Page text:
off therecord











Mar 03, 2017

Considering Criminal History in Pre-Employment Decisions

By: Allison Mann

Many companies in North Dakota are hiring right now. Comprehensive background checks are often performed as part of the hiring process, and the criminal history of an applicant is a potentially relevant factor. For example, a company that specializes in the protection of confidential personal information likely does not want to hire someone that has recently been convicted of identity theft.

However, employers must be careful when using past criminal behavior as a justification for not hiring an applicant. The Equal Employment Opportunity Commission (EEOC) has made it clear that it considers certain employment decisions based on past criminal behavior discriminatory.

Enforcement Standards:

Title VII of the Civil Rights Act, prohibits discrimination on the basis of race, color, religion, sex, or national origin. Discrimination on the basis of criminal history is not directly actionable under Title VII. However, employment screening based on past criminal behavior becomes actionable when it is used in a way that causes discrimination based on a protected factor. There are two theories generally used by the EEOC to show actionable discrimination in these circumstances: (1) disparate treatment; and (2) disparate impact.

    1. Disparate Treatment. This is found where two job candidates with similar qualifications are treated differently based on a protected characteristic. In sum, this happens when an employer uses an applicant’s criminal history as an excuse to illegally discriminate. This is best demonstrated by an example. Tom, who is white, and Jerry, an African American, are both applying for the same job. Both of these candidates have similar educational backgrounds and work experience. However, each also has a prior conviction for possession of marijuana on their record. The interviewer denies Jerry, an African-American, a position at the company, and explains that the decision was based on his past conviction. However, the interviewer decides to overlook Tom’s conviction, and offers him the job. This inconsistency demonstrates reasonable cause for the EEOC to believe that illegal discrimination occurred.

    2. Disparate Impact. This occurs when a neutral employment policy disproportionately negatively affects a protected class without a proper business justification. An example of such a policy is one that categorically excludes any individual with a criminal background from employment. There is data indicating that arrest and incarceration are disproportionately high for African American and Hispanic men. It is the EEOC’s position that such a policy, or even one that only excludes certain criminal behavior, can have a negative impact on applicants of these backgrounds.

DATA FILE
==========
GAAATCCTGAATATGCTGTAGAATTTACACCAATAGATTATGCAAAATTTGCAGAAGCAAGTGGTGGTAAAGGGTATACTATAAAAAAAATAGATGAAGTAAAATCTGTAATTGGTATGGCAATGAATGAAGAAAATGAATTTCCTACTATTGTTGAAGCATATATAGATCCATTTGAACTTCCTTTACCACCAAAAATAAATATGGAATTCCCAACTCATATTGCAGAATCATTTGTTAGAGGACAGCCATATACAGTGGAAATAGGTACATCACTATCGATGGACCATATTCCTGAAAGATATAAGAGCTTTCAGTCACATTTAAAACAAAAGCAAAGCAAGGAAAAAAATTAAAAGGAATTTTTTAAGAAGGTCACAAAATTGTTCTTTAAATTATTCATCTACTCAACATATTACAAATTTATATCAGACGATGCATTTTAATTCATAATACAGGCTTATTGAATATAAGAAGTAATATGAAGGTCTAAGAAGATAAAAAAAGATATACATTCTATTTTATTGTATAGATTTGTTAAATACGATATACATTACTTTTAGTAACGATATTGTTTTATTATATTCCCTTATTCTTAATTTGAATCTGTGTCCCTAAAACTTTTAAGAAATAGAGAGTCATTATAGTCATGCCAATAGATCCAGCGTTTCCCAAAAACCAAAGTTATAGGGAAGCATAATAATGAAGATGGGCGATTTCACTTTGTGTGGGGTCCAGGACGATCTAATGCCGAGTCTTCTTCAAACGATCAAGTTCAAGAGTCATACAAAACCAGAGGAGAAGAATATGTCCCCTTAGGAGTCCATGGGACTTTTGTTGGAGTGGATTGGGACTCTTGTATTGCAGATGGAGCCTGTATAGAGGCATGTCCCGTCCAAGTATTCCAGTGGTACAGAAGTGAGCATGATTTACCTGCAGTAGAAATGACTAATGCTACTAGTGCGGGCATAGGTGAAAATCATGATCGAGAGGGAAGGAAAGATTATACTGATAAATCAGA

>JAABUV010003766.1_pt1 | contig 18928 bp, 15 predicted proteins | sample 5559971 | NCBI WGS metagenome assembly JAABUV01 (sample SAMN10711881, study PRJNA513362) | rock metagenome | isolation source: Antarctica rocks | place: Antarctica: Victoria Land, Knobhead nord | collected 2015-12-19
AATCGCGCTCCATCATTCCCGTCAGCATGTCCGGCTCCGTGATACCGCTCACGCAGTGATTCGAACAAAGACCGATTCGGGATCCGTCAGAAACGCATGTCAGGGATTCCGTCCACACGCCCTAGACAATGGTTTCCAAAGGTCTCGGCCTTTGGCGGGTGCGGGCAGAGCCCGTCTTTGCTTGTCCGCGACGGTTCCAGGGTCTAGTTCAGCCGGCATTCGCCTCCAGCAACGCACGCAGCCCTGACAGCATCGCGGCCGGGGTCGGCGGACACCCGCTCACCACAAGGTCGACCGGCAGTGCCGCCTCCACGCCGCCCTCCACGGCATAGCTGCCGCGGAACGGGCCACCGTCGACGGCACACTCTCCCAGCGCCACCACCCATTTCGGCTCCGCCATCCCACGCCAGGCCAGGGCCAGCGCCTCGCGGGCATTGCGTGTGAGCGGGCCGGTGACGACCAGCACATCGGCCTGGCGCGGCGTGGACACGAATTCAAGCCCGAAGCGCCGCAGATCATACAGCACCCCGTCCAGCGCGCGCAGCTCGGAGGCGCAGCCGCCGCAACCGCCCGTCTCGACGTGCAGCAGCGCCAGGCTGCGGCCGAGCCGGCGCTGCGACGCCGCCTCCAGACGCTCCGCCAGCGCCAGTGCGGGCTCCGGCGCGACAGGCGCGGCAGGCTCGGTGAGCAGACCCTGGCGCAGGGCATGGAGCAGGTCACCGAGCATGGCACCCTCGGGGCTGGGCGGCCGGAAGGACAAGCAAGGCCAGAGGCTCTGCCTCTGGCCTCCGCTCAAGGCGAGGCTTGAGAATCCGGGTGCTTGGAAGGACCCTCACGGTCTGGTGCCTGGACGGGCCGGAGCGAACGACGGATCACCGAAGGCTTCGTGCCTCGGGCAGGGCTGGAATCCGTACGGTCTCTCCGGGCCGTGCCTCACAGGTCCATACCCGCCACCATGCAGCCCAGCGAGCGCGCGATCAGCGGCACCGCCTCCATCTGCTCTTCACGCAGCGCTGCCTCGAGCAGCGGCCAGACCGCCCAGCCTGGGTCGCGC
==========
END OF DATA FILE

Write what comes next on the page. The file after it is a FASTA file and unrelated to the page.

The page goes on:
Additional evidence that may be used to add credence to one of the above theories includes biased statements of individuals involved in the hiring process, inconsistencies in the hiring process, and other statistical evidence.

In Practice:

When hiring, an employer must make all decisions based on the qualifications of the applicants and the applicant’s suitability for the position. Rarely should employers categorically refuse to hire applicants with a criminal history. Instead, employers should engage in an analytical process that analyzes the needs of the position, and balances it with potential risks of hiring an individual with a specific criminal background. A hiring manager should consider each of the following when reviewing an applicant’s criminal history:

    • The type of criminal record. This includes differentiating between an arrests and a conviction.
    • The type of offense, including whether it is drug related, a violent crime, includes theft, or is a crime of moral turpitude.
    • The severity of the offense, including whether the applicant was charged with a misdemeanor or a felony, and whether they were sentenced to prison time or probation.
    • The time that has passed since the offense. Analyzing recidivism rates may be instructive.
    • The nature of the job sought. Determine what type of criminal conduct will preclude fitness for performance.
This assessment should be undertaken for each applicant. In addition, an employer should provide any applicant with a criminal history the opportunity to explain the situation and provide potentially mitigating information. In the event an employer chooses to not hire an individual with a criminal record, the employer must be able to show that this decision was based upon job related factors and is consistent with business necessity.

These are just a few general guidelines for compliance with federal law. An employer should consult with competent legal counsel in the event that a specific issue arises.

Our Interest in Serving You:

My law firm’s goal is to give understandable information and to foster discussion about real-life issues facing human resource professionals. If we are not achieving that goal or if you would like us to address other employment law issues, please email me at We promise to take your comments and ideas to heart.

(Otherwise known as “the fine print”)

I make a serious effort to be accurate in my writings. These articles are not exhaustive treatises, though, so do not consider them complete or authoritative. Providing this information to you does not create an attorney-client relationship with my firm or me. Do not act upon the contents of this or of any article on our homepage or consider it a replacement for professional advice.

Reprinted with permission from an article submitted for publication in the March, 2017 Southwest Area Human Resource Association newsletter.